A Cell-Targeted, Size-Photocontrollable, Nuclear-Uptake Nanodrug Delivery System for Drug-Resistant Cancer Therapy

Creative Commons License

QIU L., Chen T., Oecsoy I. , Yasun E., Wu C., ZHU G., ...More

NANO LETTERS, vol.15, no.1, pp.457-463, 2015 (Journal Indexed in SCI) identifier identifier identifier

  • Publication Type: Article / Article
  • Volume: 15 Issue: 1
  • Publication Date: 2015
  • Doi Number: 10.1021/nl503777s
  • Title of Journal : NANO LETTERS
  • Page Numbers: pp.457-463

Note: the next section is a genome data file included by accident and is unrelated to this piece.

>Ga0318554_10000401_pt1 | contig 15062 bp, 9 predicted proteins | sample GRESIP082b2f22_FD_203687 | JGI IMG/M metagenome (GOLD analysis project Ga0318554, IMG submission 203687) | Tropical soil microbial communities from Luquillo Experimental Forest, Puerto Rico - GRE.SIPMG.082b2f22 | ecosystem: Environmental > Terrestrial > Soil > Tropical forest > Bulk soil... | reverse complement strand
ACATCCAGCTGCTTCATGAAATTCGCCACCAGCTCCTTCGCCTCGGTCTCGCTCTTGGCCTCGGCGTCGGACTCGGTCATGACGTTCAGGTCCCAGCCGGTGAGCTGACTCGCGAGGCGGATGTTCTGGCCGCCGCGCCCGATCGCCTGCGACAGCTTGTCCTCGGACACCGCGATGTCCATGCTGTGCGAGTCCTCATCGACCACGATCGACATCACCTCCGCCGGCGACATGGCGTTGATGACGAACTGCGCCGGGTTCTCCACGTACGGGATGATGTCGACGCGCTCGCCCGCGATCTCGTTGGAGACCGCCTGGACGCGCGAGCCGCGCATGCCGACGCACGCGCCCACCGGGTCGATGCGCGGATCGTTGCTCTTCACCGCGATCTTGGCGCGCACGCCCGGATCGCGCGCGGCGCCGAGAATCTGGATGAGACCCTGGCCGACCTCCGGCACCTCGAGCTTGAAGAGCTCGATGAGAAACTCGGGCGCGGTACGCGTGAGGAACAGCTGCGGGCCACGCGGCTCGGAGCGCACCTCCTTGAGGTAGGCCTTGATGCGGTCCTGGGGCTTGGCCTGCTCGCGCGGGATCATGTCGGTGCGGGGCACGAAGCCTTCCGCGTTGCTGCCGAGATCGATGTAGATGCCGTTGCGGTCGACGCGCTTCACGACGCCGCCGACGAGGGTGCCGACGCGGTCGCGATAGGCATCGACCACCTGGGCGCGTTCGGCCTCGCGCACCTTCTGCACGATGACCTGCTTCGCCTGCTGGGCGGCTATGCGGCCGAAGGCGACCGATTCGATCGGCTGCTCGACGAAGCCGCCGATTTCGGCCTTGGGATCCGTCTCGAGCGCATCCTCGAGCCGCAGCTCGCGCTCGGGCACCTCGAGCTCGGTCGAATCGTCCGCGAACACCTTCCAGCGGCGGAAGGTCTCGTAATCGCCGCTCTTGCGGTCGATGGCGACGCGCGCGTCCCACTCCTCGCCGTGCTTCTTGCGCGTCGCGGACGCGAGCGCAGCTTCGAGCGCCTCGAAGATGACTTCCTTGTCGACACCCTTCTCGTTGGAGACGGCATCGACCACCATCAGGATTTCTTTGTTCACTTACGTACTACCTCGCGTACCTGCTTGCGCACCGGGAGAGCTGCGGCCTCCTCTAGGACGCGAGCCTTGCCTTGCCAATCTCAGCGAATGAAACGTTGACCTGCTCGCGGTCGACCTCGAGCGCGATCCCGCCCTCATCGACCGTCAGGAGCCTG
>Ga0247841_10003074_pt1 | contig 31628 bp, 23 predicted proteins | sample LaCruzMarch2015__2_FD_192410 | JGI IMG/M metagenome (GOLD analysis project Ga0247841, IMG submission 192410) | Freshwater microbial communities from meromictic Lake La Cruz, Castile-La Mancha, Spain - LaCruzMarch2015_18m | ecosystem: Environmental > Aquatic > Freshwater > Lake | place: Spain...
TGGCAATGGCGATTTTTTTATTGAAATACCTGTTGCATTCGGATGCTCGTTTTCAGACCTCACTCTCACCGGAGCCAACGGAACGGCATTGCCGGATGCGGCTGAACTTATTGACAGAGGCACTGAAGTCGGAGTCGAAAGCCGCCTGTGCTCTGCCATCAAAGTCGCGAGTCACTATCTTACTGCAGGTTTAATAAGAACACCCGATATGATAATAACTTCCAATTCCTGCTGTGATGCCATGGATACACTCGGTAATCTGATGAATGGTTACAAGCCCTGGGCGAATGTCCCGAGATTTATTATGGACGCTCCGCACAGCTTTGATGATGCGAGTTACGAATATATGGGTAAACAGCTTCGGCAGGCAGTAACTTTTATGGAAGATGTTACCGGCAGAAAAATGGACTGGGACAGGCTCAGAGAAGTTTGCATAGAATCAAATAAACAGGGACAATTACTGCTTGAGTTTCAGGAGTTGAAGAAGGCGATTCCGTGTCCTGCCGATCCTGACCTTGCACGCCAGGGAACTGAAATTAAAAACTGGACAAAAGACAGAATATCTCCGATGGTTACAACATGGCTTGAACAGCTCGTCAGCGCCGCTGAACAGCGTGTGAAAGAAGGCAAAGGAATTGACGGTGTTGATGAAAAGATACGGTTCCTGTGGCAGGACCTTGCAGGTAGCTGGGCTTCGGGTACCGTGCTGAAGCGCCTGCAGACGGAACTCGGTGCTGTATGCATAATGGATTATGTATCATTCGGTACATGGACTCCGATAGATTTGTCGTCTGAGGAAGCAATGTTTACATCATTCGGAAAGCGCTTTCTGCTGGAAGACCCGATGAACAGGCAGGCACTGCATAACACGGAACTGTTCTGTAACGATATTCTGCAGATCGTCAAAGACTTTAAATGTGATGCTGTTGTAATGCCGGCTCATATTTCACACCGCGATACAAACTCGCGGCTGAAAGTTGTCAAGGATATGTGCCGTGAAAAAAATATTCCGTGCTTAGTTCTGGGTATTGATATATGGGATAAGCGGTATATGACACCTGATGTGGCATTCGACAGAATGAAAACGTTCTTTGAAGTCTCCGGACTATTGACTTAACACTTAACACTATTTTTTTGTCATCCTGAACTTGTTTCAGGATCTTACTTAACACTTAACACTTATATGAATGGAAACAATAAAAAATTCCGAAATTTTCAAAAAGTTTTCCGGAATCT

The development of multidrug resistance (MDR) has become an increasingly serious problem in cancer therapy. The cell-membrane overexpression of P-glycoprotein (P-gp), which can actively efflux various anticancer drugs from the cell, is a major mechanism of MDR. Nuclear-uptake nanodrug delivery systems, which enable intranuclear release of anticancer drugs, are expected to address this challenge by bypassing P-gp. However, before entering the nucleus, the nanocarrier must pass through the cell membrane, necessitating coordination between intracellular and intranuclear delivery. To accommodate this requirement, we have used DNA self-assembly to develop a nuclear-uptake nanodrug system carried by a cell-targeted near-infrared (NIR)-responsive nanotruck for drug-resistant cancer therapy. Via DNA hybridization, small drug-loaded gold nanoparticles (termed nanodrugs) can self-assemble onto the side face of a silvergold nanorod (NR, termed nanotruck) whose end faces were modified with a cell type-specific internalizing aptamer. By using this size-photocontrollable nanodrug delivery system, anticancer drugs can be efficiently accumulated in the nuclei to effectively kill the cancer cells.